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Thursday, May 13, 2010

Living with end stage COPD

As respiratory therapists we see, and often get to know pretty well, many end stage COPD patients. Yet, as we all know, end stage COPD "does not have to be a death sentence," writes Jane M. Martin in her post, "Healthy -- and Happy -- with 'End Stage' COPD?" over at the COPD Connection.

In her post, she provides the following tips for end stage or severe COPDers:

1. Stay well: As with asthma, COPD at any stage can be controlled. Control means that you are on the least amount of medication to maintain your own personal goals for your disease. Now, if your disease has progressed, you have to know your limits. But it doesn't mean you have to live in a shell.

So, staying well actually means knowing your limits, and knowing what you need to do to prevent a severe exacerbation of COPD. You must work with your doctor and take charge of your COPD. You must know your COPD triggers (which are similar to asthma triggers).

Likewise, Martin notes you'll also have to know your early warning signs that your COPD is starting to act up. I write about Early warning signs here.

2. Quit smoking: As you can see by this link, once you quit smoking you will prevent further lung damage, so that you can more easily learn to cope with and manage what you have -- with the help of your doctor of course.

3. Be informed: The best way to be a gallant COPDer, and to live the best life possible, you will need to stay in tune with the latest COPD wisdom. What are the latest meds? What is the latest COPD wisdom? What makes COPD worse? What makes it better? What is COPD? Get the facts. Check out this link and this.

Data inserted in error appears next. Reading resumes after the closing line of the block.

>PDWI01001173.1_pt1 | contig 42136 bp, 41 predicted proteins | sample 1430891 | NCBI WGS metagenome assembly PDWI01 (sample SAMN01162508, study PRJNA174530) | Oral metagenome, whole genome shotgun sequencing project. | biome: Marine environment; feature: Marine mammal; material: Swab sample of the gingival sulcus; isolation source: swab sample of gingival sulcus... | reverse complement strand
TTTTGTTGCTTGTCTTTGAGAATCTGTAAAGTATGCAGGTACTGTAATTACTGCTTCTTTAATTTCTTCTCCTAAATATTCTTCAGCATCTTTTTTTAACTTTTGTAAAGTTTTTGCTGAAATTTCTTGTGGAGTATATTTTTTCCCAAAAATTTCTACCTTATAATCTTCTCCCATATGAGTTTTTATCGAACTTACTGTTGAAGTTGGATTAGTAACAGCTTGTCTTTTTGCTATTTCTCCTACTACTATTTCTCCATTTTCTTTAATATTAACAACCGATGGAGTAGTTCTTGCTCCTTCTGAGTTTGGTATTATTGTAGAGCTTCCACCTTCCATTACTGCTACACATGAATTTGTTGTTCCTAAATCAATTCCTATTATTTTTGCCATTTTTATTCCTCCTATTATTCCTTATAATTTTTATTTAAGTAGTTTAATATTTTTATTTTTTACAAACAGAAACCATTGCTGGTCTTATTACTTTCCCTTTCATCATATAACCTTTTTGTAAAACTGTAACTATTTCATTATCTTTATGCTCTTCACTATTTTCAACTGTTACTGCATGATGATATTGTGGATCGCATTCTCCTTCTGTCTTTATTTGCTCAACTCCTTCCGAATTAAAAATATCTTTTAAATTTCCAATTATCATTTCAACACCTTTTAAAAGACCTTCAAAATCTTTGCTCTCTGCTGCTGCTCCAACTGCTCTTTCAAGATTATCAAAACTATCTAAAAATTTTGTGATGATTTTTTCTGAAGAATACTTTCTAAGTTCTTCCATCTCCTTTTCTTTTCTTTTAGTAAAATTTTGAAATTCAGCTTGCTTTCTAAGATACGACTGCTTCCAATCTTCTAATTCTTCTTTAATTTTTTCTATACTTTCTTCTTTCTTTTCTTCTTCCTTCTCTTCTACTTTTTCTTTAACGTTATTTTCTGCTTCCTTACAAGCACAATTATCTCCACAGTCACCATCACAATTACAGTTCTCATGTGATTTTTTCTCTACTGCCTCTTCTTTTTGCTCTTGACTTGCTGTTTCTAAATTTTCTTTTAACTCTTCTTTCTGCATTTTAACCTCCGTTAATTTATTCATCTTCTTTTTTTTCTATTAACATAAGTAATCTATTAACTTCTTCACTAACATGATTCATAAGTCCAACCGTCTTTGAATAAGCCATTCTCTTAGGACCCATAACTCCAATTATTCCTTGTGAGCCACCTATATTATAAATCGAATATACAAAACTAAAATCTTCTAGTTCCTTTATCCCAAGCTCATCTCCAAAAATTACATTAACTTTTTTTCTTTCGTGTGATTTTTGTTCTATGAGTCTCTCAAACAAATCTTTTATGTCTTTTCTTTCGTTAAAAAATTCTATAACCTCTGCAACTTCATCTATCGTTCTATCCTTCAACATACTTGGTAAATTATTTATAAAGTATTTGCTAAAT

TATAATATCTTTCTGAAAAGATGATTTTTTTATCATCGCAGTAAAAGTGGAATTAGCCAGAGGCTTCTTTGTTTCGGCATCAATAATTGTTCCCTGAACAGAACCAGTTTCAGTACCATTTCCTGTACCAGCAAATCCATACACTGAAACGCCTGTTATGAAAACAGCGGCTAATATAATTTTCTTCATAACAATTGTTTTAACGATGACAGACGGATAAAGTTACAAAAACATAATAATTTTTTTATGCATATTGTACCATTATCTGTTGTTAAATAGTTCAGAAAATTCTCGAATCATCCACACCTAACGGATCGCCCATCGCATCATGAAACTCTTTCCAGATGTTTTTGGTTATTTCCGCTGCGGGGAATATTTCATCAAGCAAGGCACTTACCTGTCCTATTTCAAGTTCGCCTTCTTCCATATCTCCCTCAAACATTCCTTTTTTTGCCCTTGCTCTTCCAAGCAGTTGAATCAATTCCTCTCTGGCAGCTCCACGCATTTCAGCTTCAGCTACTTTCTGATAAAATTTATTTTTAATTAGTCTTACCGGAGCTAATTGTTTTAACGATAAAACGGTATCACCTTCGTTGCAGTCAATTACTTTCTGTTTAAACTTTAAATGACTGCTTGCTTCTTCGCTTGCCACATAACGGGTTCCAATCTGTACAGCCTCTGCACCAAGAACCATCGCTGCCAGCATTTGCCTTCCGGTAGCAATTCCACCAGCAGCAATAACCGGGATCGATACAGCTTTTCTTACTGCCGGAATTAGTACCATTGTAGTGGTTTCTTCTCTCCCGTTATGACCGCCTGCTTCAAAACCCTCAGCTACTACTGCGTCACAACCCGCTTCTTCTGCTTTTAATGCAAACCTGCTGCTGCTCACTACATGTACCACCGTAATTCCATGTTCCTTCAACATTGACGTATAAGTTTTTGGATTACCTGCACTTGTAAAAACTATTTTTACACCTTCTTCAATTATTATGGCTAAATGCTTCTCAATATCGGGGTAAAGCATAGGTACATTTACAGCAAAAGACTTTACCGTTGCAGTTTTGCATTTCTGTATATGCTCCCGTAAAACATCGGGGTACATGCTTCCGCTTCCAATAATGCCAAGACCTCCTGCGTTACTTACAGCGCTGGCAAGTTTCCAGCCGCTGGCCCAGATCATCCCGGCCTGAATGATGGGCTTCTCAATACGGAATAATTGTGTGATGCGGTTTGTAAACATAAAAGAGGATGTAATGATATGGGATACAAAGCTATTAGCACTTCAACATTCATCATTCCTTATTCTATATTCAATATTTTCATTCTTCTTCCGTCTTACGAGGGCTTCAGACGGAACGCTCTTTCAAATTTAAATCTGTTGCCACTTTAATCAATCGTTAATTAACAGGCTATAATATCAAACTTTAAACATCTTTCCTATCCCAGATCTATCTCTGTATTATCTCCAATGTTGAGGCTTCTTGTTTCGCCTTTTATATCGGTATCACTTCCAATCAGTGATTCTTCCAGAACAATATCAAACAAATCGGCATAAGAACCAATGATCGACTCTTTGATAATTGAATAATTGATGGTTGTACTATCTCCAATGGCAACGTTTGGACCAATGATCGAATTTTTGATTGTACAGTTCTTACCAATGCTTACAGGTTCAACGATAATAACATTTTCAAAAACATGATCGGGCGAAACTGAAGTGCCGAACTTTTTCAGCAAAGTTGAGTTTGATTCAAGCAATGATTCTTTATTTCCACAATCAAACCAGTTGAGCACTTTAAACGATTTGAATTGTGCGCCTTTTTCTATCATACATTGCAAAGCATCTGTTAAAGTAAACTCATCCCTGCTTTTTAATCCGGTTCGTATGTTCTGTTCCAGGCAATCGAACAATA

4. Connect with others: You can also read COPD blogs to see what other COPDers like you are doing to cope, or participate in a community. For cool links, click here.

5. Get into pulmonary rehab: There is no better way to increase your quality of life, and prevent further delay, than by exercising. No matter how bad your COPD is, you should stay active. A good pulmonary rehab program is the ideal setting. Talk to your doctor about finding the program nearest you. This is also a good way to meet other COPDers.

6. Join a Better Breathers' Club : According to Martin, "At a Better Breathers' support group you will learn from guest speakers about staying healthy with COPD and meet people with similar concerns. Your spouse or support person might also connect with somebody who understands the unique issues of a caregiver/well spouse. Attending a breathing support group is free of charge and does not require a doctor's order. For the breathing support group nearest you call your local hospital, oxygen supply company, or go to the American Lung Association website. Click on "COPD Center" and go to Better Breathers Clubs. ("

7. Join an OnLine COPD community: I already provided links above. This is a great way to get to know other COPDers, ask questions, and stay in tune with your disease.

To learn more about COPD, click here.

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